The Fear Of Missing Out. Now so prevalent in our society that it has its own hashtag. This social behaviour is now blamed for phenomena as diverse as the amount of time we spend on our mobile phones, to the surge in ticket prices for once-in-a-lifetime concerts. In essence, you can blame it for the return of Kate Bush, All Saints and The Stone Roses (which may or may not be of addition to the greater human happiness). It also infects financial markets. Investors have always been concerned that they might be missing out on the investment of a lifetime… that the thundering herd might leave them behind… that if everyone else is making double digit returns and you’re just sitting there in cash, waiting, you will ultimately be left without cash, and found wanting.
Aha, but we learn, don’t we? Hence why prior to the US election, cash balances were at their highest levels since Sept 11th attacks, or at least that’s how Bank of America’s Fund Manager Survey described it. People were ready for the crisis, they wouldn’t be caught asleep at the wheel this time, oh no. They wouldn’t make the Brexit mistake – a couple of weeks looking dreadful and then a resurgence of stocks to make record highs. Should we be surprised then that as soon as the election was resolved, decisively, with a combined Congress/Presidency, that cash was put to work? In fact the BAML survey shows that the reduction in cash was the biggest MoM decline since August 2009 – in the months after which the S&P rallied 15%.
But what about another Fear. The Fear Of the Unknown. This fear hasn’t bothered markets much over the past few years. There was the Fear of the Ghosts of Lehman Past, but the central banks took care of that. By constantly intervening with QE to prop up asset markets, we shunted this fear to the back of our minds. The battle between these ghosts and the FOMO led to the flash crashes (stay with me). Sell everything, but risk losing out on the rally; buy everything, but risk the black swan event.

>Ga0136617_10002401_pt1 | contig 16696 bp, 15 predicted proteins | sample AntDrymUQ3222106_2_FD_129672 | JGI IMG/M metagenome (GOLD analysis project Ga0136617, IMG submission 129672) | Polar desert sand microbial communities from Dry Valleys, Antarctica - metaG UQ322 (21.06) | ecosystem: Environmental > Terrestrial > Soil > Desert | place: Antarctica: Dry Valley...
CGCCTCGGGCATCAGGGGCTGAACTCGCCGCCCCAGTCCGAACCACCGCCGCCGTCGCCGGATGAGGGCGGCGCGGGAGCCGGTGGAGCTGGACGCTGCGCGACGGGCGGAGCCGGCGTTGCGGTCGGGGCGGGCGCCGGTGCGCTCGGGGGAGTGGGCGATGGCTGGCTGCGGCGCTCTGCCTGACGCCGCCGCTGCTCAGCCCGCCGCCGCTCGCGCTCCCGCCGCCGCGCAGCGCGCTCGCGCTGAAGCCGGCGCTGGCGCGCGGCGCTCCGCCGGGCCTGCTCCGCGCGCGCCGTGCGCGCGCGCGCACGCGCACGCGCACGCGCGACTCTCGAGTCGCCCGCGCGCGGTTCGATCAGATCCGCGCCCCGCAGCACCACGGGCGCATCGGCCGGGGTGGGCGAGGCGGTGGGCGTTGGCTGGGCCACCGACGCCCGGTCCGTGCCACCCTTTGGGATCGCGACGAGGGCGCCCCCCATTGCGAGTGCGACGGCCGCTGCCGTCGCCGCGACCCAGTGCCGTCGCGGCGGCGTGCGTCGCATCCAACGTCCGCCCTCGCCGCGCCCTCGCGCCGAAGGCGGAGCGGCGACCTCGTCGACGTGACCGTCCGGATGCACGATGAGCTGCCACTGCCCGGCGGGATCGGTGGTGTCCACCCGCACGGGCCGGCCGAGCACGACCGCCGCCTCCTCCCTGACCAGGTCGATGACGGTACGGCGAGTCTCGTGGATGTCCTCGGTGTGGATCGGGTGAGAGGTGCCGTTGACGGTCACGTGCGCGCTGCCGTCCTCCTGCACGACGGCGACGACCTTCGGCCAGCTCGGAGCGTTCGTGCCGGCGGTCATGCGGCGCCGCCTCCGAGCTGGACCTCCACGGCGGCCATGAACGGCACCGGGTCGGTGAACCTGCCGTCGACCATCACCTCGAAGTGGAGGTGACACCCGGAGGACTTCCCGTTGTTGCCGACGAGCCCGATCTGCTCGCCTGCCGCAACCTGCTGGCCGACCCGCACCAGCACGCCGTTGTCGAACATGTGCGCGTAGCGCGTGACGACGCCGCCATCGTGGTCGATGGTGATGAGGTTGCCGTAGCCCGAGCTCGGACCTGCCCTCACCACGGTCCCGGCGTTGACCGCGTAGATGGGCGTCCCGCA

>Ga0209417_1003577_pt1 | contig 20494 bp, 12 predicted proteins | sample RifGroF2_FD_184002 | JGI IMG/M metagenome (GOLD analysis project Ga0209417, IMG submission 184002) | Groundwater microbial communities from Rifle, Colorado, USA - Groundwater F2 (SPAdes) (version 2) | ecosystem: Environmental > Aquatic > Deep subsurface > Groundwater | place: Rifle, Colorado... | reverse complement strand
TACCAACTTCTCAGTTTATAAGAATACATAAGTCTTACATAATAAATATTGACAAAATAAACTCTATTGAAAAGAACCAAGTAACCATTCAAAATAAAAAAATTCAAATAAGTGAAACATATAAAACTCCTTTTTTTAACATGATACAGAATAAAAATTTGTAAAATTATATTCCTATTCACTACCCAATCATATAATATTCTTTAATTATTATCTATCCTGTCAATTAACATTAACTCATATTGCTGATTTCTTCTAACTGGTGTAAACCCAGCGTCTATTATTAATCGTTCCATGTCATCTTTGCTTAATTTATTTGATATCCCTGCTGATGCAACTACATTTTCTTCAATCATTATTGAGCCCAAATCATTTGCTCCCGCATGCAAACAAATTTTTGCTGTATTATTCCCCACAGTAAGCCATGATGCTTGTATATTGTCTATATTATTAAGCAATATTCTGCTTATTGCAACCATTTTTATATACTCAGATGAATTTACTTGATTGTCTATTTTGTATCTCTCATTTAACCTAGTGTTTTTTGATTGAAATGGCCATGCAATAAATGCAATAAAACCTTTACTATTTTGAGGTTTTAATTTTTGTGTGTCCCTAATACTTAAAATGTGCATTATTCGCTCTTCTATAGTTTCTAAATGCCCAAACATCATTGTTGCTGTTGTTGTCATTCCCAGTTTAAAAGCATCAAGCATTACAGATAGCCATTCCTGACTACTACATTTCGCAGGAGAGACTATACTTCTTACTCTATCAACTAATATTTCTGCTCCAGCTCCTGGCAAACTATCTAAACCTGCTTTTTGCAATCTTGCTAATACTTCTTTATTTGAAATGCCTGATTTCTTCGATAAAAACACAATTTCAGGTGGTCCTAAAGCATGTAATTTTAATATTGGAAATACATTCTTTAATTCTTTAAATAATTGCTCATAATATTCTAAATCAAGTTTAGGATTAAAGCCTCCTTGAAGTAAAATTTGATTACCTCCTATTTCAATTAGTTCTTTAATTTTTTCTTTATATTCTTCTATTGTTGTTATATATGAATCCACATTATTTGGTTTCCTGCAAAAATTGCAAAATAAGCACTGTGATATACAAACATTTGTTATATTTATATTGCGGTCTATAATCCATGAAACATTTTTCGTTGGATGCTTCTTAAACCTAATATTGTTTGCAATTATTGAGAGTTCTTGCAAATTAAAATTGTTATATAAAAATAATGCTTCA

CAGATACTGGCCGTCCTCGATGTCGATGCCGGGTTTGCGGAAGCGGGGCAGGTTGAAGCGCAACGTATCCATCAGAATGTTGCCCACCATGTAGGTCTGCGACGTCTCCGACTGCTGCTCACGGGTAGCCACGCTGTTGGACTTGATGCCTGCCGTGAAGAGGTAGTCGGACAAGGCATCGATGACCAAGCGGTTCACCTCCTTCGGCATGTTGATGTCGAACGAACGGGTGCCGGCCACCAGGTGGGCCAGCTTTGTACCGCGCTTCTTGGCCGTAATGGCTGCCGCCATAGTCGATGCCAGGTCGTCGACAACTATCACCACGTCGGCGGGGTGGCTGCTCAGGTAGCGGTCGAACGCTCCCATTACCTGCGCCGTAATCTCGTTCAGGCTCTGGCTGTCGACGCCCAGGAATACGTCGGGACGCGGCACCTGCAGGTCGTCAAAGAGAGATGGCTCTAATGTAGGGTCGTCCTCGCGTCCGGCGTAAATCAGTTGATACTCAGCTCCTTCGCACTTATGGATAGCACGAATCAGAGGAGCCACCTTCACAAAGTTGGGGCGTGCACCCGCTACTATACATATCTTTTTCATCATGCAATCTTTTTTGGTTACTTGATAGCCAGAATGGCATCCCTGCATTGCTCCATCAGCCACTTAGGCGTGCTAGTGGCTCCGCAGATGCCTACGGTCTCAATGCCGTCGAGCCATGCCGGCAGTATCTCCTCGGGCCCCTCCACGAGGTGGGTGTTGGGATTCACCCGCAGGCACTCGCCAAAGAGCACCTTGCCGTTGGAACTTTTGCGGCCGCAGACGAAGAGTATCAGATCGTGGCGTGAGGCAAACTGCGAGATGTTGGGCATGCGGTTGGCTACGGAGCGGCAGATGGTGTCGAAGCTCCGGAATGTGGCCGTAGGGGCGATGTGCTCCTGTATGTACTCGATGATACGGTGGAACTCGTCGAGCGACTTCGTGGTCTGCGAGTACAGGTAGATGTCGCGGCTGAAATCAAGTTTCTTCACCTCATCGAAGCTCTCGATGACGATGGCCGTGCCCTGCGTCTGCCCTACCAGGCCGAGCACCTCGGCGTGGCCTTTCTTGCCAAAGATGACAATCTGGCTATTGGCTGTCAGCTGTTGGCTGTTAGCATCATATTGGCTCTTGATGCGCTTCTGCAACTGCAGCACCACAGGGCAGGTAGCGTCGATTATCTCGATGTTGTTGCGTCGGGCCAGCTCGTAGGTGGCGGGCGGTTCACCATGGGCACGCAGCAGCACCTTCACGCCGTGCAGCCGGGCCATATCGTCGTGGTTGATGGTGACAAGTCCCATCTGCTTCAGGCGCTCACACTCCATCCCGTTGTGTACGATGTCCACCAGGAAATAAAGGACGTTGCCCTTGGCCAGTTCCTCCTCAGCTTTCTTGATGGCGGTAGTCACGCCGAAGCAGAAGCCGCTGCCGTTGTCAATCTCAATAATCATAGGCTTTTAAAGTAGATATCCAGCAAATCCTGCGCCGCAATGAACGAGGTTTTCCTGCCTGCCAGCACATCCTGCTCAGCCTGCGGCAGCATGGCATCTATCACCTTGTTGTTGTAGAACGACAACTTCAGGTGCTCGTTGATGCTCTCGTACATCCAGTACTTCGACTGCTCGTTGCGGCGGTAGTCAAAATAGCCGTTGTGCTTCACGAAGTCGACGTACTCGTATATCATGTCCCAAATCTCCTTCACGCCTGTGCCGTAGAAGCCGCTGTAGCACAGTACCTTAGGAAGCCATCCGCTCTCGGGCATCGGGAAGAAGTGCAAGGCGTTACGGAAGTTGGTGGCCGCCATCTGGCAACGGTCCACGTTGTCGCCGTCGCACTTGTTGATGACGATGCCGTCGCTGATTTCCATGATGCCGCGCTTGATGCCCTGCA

We haven’t worried so much about black swans of late. Perhaps that’s because now they come in the form of political, rather than market, risk. It’s not so much a concern whether Deutsche Bank is profitable, or Chinese banks have too much debt; more that the politicians being thrown up by the world’s electorates are more unpredictable than they used to be.
This FOTU is starting to grow. Yes the world’s banks might be merrily ripping up and revising higher their US growth predictions in the blind hope that the new US constellation will deliver some Reaganite Reflationary boost. But just this morning we have a plethora of news that should cause a question mark over these assertions: Trump announces his First Day executive orders such as ripping up TPP and revoking environmental regulations; even as one of his Republican senators warns that he is ‘very concerned’ that no-one is talking about the debt ceiling; and Putin starts moving missiles while Trump does deals with Farage to try to prevent windfarms springing up at his Scottish resort. And that’s just the US. In the UK we have Tony Blair back to fight Brexit (because he did such a good job in the middle east); and in France we have two establishment figures fighting it out to be the only alternative to the anti-establishment Le Pen.
FOMO? Maybe once we stop clicking and thumbing we will start thinking.